Crossbows don't require the same physical strength or training that ordinary bows do:
- When using a traditional bow, an archer must draw, aim and shoot in fairly quick succession. The longer it takes the archer to aim, the more fatigued his arm will become, and the less accurate his shot will be. Being able to aim and shoot quickly requires lots of practice. But if the archer uses a crossbow, he can draw the string -- or cock the crossbow -- and leave it that way as long as he needs to.
- An archer who isn't very tall can't use a very long bow. If he isn't very strong, he also can't draw the string on a powerful bow. In other words, a person's size and upper body strength limit the size and strength of the bow he can use. With a crossbow, though, an archer can use his strongest muscle groups -- the ones found in his thighs and buttocks -- to draw the string. A crossbowman can even use tools like levers or cranks to supplement his strength. This means that a crossbowman can use a more powerful weapon than a traditional archer with the same amount of strength.
Early crossbows did have a few disadvantages, though. An archer could load, aim and shoot a bow in around six seconds, but a crossbowman required nearly a minute to do the same task. Crossbows also had far more moving parts than plain longbows. But crossbows gave armies the option of arming recruits with ranged weapons regardless of their level of skill at archery.
In general, military crossbows could be very fast or very powerful, but not both. For example, in the 14th century, European crossbow makers began making weapons from steel and incorporating crannequins in their design. A crannequin was a toothed wheel attached to a crank. When a soldier turned the crank, the wheel moved a toothed rod, which pulled the bowstring and cocked the crossbow. With a crannequin, a soldier could cock crossbows that he would not have the strength to cock on his own. However, the soldier had to remove the crannequin before each shot, and re-cocking and reloading a crossbow with a crannequin could take several minutes.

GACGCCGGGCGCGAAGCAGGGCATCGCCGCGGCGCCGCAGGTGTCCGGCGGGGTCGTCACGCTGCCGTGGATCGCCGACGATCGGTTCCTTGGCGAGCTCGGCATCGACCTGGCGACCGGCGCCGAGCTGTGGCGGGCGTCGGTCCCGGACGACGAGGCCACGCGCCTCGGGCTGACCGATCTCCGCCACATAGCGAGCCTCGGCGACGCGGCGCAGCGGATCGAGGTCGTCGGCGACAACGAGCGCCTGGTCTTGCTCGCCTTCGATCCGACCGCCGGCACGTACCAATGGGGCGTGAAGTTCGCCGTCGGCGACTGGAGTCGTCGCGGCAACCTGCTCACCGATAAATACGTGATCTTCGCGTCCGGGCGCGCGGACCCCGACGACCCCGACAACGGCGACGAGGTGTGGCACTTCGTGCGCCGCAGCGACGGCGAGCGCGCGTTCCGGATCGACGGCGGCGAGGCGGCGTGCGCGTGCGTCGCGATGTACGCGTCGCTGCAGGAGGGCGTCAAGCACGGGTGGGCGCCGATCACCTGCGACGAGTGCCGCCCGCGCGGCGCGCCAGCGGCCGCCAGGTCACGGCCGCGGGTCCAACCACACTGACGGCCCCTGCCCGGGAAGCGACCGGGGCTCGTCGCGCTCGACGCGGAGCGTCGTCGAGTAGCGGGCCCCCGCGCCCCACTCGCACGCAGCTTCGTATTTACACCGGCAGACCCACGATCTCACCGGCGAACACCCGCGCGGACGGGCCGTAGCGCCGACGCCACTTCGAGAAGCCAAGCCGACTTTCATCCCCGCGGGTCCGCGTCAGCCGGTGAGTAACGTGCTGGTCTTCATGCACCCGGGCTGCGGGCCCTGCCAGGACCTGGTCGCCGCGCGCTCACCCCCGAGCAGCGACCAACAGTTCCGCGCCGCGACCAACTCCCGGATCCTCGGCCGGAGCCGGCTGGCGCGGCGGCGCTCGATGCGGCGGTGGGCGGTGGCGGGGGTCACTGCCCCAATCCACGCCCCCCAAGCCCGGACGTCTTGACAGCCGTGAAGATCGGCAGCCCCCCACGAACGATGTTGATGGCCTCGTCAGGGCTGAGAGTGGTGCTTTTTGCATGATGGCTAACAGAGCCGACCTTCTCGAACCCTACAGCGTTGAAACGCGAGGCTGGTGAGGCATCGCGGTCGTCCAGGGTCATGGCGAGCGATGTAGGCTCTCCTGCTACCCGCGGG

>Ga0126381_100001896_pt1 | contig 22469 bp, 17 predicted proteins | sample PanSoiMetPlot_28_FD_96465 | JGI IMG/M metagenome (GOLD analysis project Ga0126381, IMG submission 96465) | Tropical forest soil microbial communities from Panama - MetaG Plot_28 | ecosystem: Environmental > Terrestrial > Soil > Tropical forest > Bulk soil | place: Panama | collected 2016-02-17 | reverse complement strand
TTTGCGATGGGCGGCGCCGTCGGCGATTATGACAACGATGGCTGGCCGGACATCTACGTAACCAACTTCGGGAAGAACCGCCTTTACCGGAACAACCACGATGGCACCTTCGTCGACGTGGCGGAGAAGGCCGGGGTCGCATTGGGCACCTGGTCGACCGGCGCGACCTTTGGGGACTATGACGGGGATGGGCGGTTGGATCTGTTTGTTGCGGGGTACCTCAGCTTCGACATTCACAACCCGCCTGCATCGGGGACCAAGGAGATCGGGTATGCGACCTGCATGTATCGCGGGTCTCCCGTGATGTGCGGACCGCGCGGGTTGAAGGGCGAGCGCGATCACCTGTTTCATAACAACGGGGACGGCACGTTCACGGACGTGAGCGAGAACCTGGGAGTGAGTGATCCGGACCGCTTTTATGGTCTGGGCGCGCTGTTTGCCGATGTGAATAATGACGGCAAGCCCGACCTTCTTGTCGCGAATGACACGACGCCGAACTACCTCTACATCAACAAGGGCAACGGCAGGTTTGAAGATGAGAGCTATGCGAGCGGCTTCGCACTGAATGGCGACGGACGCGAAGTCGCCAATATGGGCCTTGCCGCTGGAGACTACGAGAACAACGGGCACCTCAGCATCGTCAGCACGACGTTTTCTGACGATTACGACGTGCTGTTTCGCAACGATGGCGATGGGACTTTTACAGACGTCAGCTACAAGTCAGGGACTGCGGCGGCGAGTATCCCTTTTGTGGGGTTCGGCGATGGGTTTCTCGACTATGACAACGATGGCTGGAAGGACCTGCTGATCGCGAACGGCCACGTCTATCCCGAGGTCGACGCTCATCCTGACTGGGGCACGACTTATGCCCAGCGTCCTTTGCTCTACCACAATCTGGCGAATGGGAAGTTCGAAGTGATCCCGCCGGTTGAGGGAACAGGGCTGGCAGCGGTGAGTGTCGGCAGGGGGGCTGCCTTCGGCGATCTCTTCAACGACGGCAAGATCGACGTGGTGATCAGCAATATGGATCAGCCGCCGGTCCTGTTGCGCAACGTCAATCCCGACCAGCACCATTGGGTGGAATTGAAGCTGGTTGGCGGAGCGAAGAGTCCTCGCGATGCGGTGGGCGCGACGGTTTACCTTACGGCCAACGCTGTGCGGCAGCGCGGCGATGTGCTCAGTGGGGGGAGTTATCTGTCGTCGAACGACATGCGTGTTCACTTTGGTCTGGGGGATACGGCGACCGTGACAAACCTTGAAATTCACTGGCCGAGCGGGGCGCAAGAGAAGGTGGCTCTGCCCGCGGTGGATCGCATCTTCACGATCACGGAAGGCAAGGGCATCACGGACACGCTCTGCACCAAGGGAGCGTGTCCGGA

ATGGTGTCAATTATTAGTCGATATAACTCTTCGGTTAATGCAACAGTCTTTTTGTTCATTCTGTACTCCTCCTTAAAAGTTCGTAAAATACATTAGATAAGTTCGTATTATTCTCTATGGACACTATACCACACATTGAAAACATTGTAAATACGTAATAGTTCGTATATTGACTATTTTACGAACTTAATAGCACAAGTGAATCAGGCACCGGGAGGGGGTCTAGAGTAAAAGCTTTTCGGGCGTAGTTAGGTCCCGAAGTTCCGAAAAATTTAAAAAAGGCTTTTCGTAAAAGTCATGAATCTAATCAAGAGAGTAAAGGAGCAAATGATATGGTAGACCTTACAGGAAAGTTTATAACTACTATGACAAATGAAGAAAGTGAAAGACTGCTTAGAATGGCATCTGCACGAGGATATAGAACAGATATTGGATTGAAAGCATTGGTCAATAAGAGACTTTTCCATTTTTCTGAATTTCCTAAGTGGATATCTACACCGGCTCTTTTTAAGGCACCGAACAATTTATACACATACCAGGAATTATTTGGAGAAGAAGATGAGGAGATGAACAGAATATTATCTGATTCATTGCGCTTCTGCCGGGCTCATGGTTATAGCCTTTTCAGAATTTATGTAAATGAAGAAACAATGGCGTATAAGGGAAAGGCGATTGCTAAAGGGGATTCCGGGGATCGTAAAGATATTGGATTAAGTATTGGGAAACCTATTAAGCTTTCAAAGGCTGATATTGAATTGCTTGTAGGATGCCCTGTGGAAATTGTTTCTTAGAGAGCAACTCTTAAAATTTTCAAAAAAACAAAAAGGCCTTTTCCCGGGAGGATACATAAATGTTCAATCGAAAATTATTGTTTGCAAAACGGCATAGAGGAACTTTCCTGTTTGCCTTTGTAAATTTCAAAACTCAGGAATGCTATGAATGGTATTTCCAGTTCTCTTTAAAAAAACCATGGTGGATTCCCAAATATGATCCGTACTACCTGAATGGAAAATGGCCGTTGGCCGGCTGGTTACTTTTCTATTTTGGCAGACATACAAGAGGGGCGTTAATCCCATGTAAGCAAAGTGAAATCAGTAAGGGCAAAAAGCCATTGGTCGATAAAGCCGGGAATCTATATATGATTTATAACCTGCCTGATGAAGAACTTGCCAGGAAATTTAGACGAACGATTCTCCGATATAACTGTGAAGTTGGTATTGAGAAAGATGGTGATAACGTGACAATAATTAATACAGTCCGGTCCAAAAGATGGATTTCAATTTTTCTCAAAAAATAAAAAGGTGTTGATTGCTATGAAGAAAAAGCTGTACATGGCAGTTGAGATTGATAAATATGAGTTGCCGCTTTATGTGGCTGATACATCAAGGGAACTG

At the other end of the spectrum, some Chinese crossbows were built for speed. Designers added cocking levers and magazines full of bolts to the basic crossbow. Bolts would automatically fall from the magazine when the string was cocked. Often, the crossbow then automatically released the bolt. With this type of crossbow, a soldier could fire several shots per second, although the bolts did not travel as fast or do as much damage as a bolt shot from a steel crossbow with a crannequin.
But regardless of whether it's built for strength or speed, a crossbow's basic function is basically the same as a bow's. We'll look at the factors that affect a bow's power and speed in the next section.